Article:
One way of reducing anxieties impact on you is to learn ways to calm yourself.  Stress reduction techniques like deep breathing, mindfulness, and meditation can all be very helpful in reducing your anxiety.  What you will quickly learn, if you try these techniques, is that it’s not possible to be calm, relaxed and scared at the very same time.

Learn to make this fundamental rule of emotions work for you.  Opposite sets of emotions don’t like to live together.  It’s difficult to laugh when you are sad.  People don’t seem to be able to be both excited and relaxed at the same time.  If you have found that your anxiety has gotten out of control, a quick way to reduce that anxiety, if is to learn ways to self-sooth and calm yourself.

The more skills you have the more you can handle.

In all aspects of life it is important to develop a good set of skills.  While initially it may be uncomfortable to work with strong emotions such as anxiety, the more you do this work the better you get at it.  Repeatedly putting yourself in situations that create a small amount of anxiety, which you discover you are able to handle, can result in increasing your ability to handle increasingly difficult anxiety provoking situations.

Whenever the size of your comfort zone, if you spend too much time cramped inside it, that comfort zone will prevent your personal growth.  Gradually work on stretching out that comfort zone.  Before long you will have the skills to handle situations they used to seem impossible.

When you do good self-care less overwhelms you.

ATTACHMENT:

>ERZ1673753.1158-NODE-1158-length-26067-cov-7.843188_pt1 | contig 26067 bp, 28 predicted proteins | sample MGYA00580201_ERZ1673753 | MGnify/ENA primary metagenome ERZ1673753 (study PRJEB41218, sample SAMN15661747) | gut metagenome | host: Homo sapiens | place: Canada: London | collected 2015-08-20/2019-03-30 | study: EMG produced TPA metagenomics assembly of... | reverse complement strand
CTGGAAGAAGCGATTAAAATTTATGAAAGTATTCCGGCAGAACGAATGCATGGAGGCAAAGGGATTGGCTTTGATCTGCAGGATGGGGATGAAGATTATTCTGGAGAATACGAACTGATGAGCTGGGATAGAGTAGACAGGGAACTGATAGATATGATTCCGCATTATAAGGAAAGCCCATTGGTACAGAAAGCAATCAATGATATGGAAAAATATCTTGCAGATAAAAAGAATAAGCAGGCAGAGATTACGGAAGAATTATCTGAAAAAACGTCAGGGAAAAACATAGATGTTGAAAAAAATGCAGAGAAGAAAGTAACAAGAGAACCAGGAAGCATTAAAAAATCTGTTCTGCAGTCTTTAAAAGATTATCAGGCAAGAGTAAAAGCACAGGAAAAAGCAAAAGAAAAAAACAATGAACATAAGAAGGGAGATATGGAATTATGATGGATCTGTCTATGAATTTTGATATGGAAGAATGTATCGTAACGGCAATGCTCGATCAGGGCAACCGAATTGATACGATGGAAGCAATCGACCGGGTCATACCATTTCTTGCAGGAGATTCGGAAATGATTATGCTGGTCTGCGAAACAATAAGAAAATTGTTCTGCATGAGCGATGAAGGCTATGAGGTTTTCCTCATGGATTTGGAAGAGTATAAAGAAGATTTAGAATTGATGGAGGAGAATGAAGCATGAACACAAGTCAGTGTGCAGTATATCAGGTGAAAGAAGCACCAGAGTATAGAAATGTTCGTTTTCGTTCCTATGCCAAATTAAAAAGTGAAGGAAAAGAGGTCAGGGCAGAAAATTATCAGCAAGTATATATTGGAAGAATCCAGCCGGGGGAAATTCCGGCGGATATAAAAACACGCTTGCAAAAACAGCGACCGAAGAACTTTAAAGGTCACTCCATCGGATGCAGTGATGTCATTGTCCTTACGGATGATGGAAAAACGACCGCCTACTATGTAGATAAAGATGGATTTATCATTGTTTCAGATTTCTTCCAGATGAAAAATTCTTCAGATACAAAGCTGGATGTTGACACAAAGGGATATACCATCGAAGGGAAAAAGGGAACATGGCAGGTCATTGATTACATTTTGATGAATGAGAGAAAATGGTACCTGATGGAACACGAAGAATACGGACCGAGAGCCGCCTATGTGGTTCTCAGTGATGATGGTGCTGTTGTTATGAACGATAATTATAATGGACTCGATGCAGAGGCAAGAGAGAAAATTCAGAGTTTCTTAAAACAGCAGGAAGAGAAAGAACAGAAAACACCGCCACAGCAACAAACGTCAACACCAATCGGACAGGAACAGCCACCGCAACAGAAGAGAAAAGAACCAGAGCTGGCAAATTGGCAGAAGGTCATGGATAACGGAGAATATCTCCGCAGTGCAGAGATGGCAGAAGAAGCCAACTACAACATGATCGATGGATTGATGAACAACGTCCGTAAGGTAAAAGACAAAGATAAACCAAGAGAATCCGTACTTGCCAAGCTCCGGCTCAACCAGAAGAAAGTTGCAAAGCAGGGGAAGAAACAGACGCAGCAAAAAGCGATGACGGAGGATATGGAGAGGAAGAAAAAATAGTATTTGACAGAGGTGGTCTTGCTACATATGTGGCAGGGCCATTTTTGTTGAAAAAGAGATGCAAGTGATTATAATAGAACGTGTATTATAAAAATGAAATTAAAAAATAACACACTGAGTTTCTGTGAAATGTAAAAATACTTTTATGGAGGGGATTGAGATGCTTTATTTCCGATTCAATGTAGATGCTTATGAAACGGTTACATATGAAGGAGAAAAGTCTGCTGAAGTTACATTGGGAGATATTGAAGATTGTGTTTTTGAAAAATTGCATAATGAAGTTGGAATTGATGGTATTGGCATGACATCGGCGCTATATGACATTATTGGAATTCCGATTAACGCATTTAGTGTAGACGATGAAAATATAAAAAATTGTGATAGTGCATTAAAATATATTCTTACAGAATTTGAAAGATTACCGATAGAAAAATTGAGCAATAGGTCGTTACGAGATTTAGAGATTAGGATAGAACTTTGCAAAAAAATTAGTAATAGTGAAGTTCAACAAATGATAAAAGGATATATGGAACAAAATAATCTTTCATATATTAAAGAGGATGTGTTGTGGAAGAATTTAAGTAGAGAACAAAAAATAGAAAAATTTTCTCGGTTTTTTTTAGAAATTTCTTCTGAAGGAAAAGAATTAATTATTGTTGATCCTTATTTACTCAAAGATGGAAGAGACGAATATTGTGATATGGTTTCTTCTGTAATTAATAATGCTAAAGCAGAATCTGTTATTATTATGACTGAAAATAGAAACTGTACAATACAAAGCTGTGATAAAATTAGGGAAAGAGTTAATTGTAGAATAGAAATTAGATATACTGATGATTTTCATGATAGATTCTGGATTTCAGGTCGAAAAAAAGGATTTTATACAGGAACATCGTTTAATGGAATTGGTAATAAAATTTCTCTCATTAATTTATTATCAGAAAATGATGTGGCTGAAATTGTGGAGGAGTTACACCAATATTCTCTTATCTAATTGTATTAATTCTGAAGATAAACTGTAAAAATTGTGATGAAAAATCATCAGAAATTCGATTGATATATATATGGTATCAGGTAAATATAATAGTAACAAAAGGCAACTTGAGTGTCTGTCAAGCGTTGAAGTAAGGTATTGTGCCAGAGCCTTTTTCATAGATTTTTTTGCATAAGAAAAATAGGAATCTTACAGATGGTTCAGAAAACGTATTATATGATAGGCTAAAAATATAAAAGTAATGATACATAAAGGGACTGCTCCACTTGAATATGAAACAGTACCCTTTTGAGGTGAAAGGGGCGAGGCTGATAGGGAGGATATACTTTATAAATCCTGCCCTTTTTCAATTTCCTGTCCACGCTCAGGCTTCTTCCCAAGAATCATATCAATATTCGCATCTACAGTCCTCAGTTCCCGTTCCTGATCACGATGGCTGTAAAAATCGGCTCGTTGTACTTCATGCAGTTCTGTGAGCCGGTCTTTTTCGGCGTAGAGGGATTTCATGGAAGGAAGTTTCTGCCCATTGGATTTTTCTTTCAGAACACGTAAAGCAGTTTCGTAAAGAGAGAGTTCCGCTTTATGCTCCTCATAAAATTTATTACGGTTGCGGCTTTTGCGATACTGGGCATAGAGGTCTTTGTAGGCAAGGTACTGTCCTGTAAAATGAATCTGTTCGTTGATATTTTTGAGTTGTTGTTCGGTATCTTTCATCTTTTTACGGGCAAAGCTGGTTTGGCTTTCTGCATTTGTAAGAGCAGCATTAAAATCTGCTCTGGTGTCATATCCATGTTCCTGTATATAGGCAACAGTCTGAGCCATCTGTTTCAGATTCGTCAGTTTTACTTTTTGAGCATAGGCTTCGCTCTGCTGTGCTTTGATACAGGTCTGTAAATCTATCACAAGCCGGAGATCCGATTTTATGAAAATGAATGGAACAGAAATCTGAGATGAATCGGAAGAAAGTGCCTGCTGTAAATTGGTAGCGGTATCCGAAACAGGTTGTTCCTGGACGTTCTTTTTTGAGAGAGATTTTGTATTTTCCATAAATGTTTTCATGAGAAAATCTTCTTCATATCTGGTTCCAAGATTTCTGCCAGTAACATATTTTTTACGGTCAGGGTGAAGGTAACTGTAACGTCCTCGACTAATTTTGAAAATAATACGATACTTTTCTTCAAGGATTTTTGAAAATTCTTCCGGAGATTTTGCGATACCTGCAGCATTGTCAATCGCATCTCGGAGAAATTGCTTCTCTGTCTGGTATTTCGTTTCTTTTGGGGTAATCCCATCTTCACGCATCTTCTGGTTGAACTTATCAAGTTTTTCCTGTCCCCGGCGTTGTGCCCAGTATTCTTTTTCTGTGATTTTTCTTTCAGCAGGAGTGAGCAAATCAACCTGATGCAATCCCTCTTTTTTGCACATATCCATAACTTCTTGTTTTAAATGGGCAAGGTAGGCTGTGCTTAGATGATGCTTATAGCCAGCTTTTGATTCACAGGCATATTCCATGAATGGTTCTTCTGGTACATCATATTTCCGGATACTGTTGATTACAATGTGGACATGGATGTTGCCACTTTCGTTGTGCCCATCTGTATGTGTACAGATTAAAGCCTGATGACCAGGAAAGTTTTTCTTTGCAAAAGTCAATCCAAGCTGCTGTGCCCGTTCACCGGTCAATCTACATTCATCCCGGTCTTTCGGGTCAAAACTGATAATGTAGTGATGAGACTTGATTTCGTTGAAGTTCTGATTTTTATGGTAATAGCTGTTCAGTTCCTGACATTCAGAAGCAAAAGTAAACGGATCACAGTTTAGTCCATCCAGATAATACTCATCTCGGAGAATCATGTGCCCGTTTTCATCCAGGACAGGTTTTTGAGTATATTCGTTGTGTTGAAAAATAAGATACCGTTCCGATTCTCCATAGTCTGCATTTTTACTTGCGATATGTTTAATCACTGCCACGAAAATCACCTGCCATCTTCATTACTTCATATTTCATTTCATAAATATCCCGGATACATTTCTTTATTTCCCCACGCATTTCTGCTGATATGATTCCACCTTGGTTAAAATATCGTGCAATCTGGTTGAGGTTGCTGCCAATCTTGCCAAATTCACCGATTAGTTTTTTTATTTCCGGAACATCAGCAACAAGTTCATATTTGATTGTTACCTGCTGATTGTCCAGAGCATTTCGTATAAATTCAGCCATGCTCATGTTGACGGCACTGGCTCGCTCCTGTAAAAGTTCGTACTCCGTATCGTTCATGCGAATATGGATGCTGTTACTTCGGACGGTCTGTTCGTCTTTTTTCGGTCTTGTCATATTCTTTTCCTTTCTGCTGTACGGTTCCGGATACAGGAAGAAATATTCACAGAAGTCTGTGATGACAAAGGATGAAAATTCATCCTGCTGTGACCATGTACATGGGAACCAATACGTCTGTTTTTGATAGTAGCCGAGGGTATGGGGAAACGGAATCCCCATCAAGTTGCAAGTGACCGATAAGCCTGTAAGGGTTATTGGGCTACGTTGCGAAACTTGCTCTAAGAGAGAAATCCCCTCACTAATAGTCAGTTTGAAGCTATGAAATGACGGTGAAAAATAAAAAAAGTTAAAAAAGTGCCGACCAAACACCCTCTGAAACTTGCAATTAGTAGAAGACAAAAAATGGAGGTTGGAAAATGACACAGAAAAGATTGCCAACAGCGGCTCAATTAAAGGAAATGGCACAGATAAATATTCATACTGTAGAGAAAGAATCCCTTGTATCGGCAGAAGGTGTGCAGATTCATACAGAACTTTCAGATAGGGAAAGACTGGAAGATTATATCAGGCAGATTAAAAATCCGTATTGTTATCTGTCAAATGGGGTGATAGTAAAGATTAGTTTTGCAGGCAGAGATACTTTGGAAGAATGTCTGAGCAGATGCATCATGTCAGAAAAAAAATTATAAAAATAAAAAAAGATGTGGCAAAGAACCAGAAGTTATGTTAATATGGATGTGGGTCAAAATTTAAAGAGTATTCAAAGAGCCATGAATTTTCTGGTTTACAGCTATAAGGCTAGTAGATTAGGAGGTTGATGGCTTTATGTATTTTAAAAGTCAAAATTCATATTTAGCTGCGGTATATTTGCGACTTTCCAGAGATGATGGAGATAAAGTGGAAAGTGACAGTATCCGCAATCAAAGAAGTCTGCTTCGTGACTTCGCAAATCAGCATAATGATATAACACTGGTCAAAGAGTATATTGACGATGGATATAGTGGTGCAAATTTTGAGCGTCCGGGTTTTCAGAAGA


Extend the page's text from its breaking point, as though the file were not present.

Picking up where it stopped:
Another lesson than anxiety will teach you is the importance of good self-care.  With poor self-care it’s easy to get stressed out and have everything overwhelmed you.  When you concentrate on taking good care of yourself you will be able to handle situations that you never thought possible.

You will handle most things better than you thought you would.

It’s normal to be very scared before something that you have never experienced. What surprises so many of us is how often we are able to handle far more than we ever believed possible.  Anxiety teaches you that you are capable of much more than you would have believed had you not been in those anxiety provoking situations.

Most of the things we worry about turn out better than we thought.

Many people discover that the majority of things they have worried about turn out better than they expected.  It is a human failing to expect the worst.  Let your anxiety teach you that many good things can happen.

You almost always have more options than you think.

One bad habit that makes anxiety far worse than it needs to be is artificially limiting your options.  Often we only see a couple of alternatives.  Make sure that you look for other options.  People will tell themselves they have to get something done by a deadline or they’re going to lose their job. Only seeing those two options results in not making use of the many more options that might have resulted in a better outcome.  Besides not finishing the report or getting fired, you may also have the options of discussing the deadline with your boss or requesting additional help in completing the project on time.

If you make anxiety your friend you may find that it’s a wonderful teacher.

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For more about David Joel Miller and my work in the areas of mental health, substance abuse and Co-occurring disorders see the about the author page. For information about my other writing work beyond this blog check out my Google+ page or the Facebook author’s page, up under David Joel Miller. Posts to the “books, trainings and classes” category will tell you about those activities. If you are in the Fresno California area, information about my private practice is at counselorfresno.com. A list of books I have read and can recommend is over at Recommended Books